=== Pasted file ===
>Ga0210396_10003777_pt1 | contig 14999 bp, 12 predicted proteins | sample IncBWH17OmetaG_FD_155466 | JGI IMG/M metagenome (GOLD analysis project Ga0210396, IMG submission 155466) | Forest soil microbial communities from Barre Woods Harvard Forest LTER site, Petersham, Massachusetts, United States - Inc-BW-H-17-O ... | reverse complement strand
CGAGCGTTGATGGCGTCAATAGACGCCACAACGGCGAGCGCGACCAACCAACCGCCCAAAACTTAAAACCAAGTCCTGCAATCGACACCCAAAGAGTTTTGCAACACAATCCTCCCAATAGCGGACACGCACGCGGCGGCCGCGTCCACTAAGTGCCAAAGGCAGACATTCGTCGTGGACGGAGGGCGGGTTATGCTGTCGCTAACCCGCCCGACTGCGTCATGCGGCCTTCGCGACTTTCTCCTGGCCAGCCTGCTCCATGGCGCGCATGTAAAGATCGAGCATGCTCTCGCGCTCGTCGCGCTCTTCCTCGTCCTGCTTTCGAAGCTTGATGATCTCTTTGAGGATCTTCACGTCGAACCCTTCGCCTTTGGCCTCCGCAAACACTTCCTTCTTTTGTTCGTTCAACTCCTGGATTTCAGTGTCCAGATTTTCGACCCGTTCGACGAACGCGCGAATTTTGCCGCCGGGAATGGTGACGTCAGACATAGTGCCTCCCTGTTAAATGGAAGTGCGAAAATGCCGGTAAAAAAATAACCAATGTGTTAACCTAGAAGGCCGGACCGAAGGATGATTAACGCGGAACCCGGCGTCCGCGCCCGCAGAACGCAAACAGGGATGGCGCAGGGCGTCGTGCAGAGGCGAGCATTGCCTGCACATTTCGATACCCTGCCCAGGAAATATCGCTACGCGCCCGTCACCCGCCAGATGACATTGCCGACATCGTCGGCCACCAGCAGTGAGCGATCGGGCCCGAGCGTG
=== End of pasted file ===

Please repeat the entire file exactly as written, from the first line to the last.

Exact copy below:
>Ga0210396_10003777_pt1 | contig 14999 bp, 12 predicted proteins | sample IncBWH17OmetaG_FD_155466 | JGI IMG/M metagenome (GOLD analysis project Ga0210396, IMG submission 155466) | Forest soil microbial communities from Barre Woods Harvard Forest LTER site, Petersham, Massachusetts, United States - Inc-BW-H-17-O ... | reverse complement strand
CGAGCGTTGATGGCGTCAATAGACGCCACAACGGCGAGCGCGACCAACCAACCGCCCAAAACTTAAAACCAAGTCCTGCAATCGACACCCAAAGAGTTTTGCAACACAATCCTCCCAATAGCGGACACGCACGCGGCGGCCGCGTCCACTAAGTGCCAAAGGCAGACATTCGTCGTGGACGGAGGGCGGGTTATGCTGTCGCTAACCCGCCCGACTGCGTCATGCGGCCTTCGCGACTTTCTCCTGGCCAGCCTGCTCCATGGCGCGCATGTAAAGATCGAGCATGCTCTCGCGCTCGTCGCGCTCTTCCTCGTCCTGCTTTCGAAGCTTGATGATCTCTTTGAGGATCTTCACGTCGAACCCTTCGCCTTTGGCCTCCGCAAACACTTCCTTCTTTTGTTCGTTCAACTCCTGGATTTCAGTGTCCAGATTTTCGACCCGTTCGACGAACGCGCGAATTTTGCCGCCGGGAATGGTGACGTCAGACATAGTGCCTCCCTGTTAAATGGAAGTGCGAAAATGCCGGTAAAAAAATAACCAATGTGTTAACCTAGAAGGCCGGACCGAAGGATGATTAACGCGGAACCCGGCGTCCGCGCCCGCAGAACGCAAACAGGGATGGCGCAGGGCGTCGTGCAGAGGCGAGCATTGCCTGCACATTTCGATACCCTGCCCAGGAAATATCGCTACGCGCCCGTCACCCGCCAGATGACATTGCCGACATCGTCGGCCACCAGCAGTGAGCGATCGGGCCCGAGCGTG